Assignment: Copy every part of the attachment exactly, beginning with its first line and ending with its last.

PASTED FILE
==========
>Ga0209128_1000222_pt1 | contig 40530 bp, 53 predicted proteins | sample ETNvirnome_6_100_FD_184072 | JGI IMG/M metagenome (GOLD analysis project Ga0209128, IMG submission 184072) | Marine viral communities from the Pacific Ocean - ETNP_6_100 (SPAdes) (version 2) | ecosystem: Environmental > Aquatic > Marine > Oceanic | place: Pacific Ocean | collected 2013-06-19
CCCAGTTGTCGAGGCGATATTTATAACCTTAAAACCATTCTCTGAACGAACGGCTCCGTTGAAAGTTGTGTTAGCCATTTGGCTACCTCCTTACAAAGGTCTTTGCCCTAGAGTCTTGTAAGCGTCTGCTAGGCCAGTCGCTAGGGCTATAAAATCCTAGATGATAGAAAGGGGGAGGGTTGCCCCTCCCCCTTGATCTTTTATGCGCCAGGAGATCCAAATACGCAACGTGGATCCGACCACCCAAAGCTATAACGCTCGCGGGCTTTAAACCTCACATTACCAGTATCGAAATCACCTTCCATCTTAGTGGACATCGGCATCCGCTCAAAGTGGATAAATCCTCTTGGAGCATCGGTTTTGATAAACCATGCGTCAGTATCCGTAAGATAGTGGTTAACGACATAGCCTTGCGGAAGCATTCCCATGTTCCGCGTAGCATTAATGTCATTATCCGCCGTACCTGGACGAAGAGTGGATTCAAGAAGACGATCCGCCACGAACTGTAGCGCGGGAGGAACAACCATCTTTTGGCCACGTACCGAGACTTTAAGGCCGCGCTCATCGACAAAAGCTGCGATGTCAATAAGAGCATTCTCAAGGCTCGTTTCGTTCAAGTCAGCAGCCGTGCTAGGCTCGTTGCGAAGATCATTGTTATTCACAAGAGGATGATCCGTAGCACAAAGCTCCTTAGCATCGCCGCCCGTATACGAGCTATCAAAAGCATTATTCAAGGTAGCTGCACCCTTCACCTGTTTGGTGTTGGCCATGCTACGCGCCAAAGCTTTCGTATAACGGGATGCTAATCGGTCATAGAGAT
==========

>Ga0209128_1000222_pt1 | contig 40530 bp, 53 predicted proteins | sample ETNvirnome_6_100_FD_184072 | JGI IMG/M metagenome (GOLD analysis project Ga0209128, IMG submission 184072) | Marine viral communities from the Pacific Ocean - ETNP_6_100 (SPAdes) (version 2) | ecosystem: Environmental > Aquatic > Marine > Oceanic | place: Pacific Ocean | collected 2013-06-19
CCCAGTTGTCGAGGCGATATTTATAACCTTAAAACCATTCTCTGAACGAACGGCTCCGTTGAAAGTTGTGTTAGCCATTTGGCTACCTCCTTACAAAGGTCTTTGCCCTAGAGTCTTGTAAGCGTCTGCTAGGCCAGTCGCTAGGGCTATAAAATCCTAGATGATAGAAAGGGGGAGGGTTGCCCCTCCCCCTTGATCTTTTATGCGCCAGGAGATCCAAATACGCAACGTGGATCCGACCACCCAAAGCTATAACGCTCGCGGGCTTTAAACCTCACATTACCAGTATCGAAATCACCTTCCATCTTAGTGGACATCGGCATCCGCTCAAAGTGGATAAATCCTCTTGGAGCATCGGTTTTGATAAACCATGCGTCAGTATCCGTAAGATAGTGGTTAACGACATAGCCTTGCGGAAGCATTCCCATGTTCCGCGTAGCATTAATGTCATTATCCGCCGTACCTGGACGAAGAGTGGATTCAAGAAGACGATCCGCCACGAACTGTAGCGCGGGAGGAACAACCATCTTTTGGCCACGTACCGAGACTTTAAGGCCGCGCTCATCGACAAAAGCTGCGATGTCAATAAGAGCATTCTCAAGGCTCGTTTCGTTCAAGTCAGCAGCCGTGCTAGGCTCGTTGCGAAGATCATTGTTATTCACAAGAGGATGATCCGTAGCACAAAGCTCCTTAGCATCGCCGCCCGTATACGAGCTATCAAAAGCATTATTCAAGGTAGCTGCACCCTTCACCTGTTTGGTGTTGGCCATGCTACGCGCCAAAGCTTTCGTATAACGGGATGCTAATCGGTCATAGAGAT